Now, when companies begin to fade away, then that percentage that you own them begins to drop, and eventually, they’ll drift off the index altogether.

So that’s a process that I call self-cleansing.

So the index is always self cleansing.

‌I never have to worry about whether I’ve chosen the right company or not because I own them all.

So I never have to worry about whether I’ve chosen the right company or not because I own them all. And those that go to the top, I will own them when they do.

One of the criticisms of a fund like VTSAX, which is the total stock market index fund for the United States, which invests in every publicly traded company in the United States, is that when you look at the percentage of the fund, it is very heavily weighted into technology companies at the moment.

And so people will say, well, that’s a problem because you really own just a technology fund.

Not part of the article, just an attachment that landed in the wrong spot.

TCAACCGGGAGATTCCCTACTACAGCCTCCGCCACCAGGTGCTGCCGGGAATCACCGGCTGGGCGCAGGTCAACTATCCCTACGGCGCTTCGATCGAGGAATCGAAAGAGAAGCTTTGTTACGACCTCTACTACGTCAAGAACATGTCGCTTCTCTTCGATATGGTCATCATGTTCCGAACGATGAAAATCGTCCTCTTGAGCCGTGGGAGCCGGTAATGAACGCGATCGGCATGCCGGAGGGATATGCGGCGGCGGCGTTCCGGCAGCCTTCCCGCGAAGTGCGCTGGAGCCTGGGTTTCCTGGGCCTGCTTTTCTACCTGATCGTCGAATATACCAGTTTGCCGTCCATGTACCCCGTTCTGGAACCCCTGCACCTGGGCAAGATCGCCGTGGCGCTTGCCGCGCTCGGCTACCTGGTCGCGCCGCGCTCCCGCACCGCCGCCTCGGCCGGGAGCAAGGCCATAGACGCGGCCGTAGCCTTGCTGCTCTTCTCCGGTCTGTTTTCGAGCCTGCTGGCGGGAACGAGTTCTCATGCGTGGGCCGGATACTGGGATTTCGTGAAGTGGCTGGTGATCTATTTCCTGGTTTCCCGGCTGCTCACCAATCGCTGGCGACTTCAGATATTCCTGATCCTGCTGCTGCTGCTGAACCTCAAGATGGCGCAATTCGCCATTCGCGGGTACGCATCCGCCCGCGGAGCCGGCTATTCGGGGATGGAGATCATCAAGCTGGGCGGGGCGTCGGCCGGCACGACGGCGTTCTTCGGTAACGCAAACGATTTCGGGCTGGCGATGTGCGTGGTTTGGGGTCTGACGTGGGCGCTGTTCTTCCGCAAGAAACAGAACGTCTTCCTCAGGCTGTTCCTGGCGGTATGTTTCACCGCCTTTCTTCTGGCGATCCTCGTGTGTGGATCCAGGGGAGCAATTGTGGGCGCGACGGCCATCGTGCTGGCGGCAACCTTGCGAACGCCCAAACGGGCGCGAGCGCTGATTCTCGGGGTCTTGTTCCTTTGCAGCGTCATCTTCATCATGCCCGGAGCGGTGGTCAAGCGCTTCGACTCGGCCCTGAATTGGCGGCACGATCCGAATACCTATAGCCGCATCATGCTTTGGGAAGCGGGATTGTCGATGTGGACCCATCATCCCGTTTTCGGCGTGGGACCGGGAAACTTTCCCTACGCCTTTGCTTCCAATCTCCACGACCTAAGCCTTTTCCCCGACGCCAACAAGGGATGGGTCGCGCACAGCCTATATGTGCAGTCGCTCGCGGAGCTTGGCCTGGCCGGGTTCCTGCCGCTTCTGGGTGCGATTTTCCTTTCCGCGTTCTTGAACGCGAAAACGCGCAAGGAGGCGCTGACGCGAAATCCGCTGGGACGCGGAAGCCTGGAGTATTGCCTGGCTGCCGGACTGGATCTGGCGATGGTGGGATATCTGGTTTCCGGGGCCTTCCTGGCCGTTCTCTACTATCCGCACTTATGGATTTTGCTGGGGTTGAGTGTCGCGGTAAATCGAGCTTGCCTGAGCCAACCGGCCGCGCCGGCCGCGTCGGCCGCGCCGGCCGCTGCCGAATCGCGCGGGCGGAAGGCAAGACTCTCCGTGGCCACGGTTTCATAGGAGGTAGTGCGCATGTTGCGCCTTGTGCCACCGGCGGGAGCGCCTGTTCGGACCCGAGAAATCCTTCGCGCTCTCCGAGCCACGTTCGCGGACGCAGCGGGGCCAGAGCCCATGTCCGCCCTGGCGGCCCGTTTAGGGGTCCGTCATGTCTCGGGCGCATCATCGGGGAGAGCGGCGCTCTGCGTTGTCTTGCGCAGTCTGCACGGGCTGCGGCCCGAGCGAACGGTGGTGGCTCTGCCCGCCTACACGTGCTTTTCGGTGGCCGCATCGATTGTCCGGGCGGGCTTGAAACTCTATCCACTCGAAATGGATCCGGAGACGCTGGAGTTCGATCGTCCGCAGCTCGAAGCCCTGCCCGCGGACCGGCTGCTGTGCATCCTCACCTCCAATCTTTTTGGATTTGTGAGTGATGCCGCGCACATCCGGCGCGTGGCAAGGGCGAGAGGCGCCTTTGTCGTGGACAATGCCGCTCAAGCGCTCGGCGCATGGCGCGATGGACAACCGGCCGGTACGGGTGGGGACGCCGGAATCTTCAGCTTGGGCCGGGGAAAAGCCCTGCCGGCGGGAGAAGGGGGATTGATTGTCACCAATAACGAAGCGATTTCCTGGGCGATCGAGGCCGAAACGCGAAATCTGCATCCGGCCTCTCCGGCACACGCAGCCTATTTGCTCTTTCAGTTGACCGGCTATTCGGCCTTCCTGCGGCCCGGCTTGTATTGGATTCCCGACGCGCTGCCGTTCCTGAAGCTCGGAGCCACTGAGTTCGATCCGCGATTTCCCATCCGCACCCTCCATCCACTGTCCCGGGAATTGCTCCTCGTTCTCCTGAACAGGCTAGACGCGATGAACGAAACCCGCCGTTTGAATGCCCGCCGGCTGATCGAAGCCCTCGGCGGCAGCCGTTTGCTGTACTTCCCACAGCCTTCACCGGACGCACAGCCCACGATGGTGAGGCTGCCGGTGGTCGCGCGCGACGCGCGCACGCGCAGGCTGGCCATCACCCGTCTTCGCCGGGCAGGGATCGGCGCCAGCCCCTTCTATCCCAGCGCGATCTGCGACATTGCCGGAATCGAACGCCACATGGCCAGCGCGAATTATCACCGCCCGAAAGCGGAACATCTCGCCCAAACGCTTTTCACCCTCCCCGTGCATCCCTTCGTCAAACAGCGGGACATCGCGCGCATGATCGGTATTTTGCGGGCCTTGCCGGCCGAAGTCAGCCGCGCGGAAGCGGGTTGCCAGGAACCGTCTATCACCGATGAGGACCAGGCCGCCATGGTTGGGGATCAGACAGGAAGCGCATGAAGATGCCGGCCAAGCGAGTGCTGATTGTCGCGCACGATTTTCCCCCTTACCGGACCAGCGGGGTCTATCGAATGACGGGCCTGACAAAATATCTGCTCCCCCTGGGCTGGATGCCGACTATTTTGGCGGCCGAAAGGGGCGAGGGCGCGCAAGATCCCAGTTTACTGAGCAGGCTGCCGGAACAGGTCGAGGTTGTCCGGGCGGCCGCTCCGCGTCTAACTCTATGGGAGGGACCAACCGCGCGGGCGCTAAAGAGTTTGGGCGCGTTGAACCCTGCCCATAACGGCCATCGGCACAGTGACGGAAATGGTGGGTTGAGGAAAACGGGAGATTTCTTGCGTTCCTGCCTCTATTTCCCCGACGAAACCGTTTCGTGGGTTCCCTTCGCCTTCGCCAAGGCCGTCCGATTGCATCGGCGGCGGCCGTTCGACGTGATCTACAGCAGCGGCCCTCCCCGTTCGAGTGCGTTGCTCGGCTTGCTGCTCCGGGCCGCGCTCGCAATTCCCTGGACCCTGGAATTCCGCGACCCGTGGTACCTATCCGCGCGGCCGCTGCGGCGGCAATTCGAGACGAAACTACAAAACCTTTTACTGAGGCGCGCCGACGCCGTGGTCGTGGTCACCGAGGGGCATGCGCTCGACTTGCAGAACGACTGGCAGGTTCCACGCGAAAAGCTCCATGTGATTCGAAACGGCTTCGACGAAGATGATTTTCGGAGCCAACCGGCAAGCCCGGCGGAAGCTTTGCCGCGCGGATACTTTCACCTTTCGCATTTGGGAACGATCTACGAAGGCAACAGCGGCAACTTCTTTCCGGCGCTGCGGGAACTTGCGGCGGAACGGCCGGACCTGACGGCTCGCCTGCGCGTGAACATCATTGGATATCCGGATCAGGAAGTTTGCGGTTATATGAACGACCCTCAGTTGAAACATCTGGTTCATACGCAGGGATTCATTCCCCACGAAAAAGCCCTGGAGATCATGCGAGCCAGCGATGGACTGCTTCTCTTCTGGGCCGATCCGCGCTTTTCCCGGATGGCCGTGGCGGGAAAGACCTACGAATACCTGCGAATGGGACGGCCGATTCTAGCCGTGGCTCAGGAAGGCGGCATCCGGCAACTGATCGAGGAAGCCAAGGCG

And what happens if technology doesn’t do well?

Well, in my world, that’s not a bug, that’s a feature, right?

Because right now, it’s technology.

But I’m an old guy.

I can remember when it used to be energy, when it used to be financial, and when it used to etc. you know, so I don’t know how long technology will be at the top, but I don’t have to worry about it, and I don’t have to worry about what will replace it when the time comes because whatever it is, I will own it.

That’s a feature.

And because human beings are creative, and we have had wonderful success in this technology arena that allows people to be even more productive and more creative. And whenever some new innovation comes to light at the moment, it instantly becomes available and benefits the entire planet.

If you think back to when we were hunter-gatherers, if somebody in your tribe came up with a better way to make a stone axe, well, nobody else is going to know about that new technology other than the people in your tribe. Maybe you could trade with the tribes that were closest to you.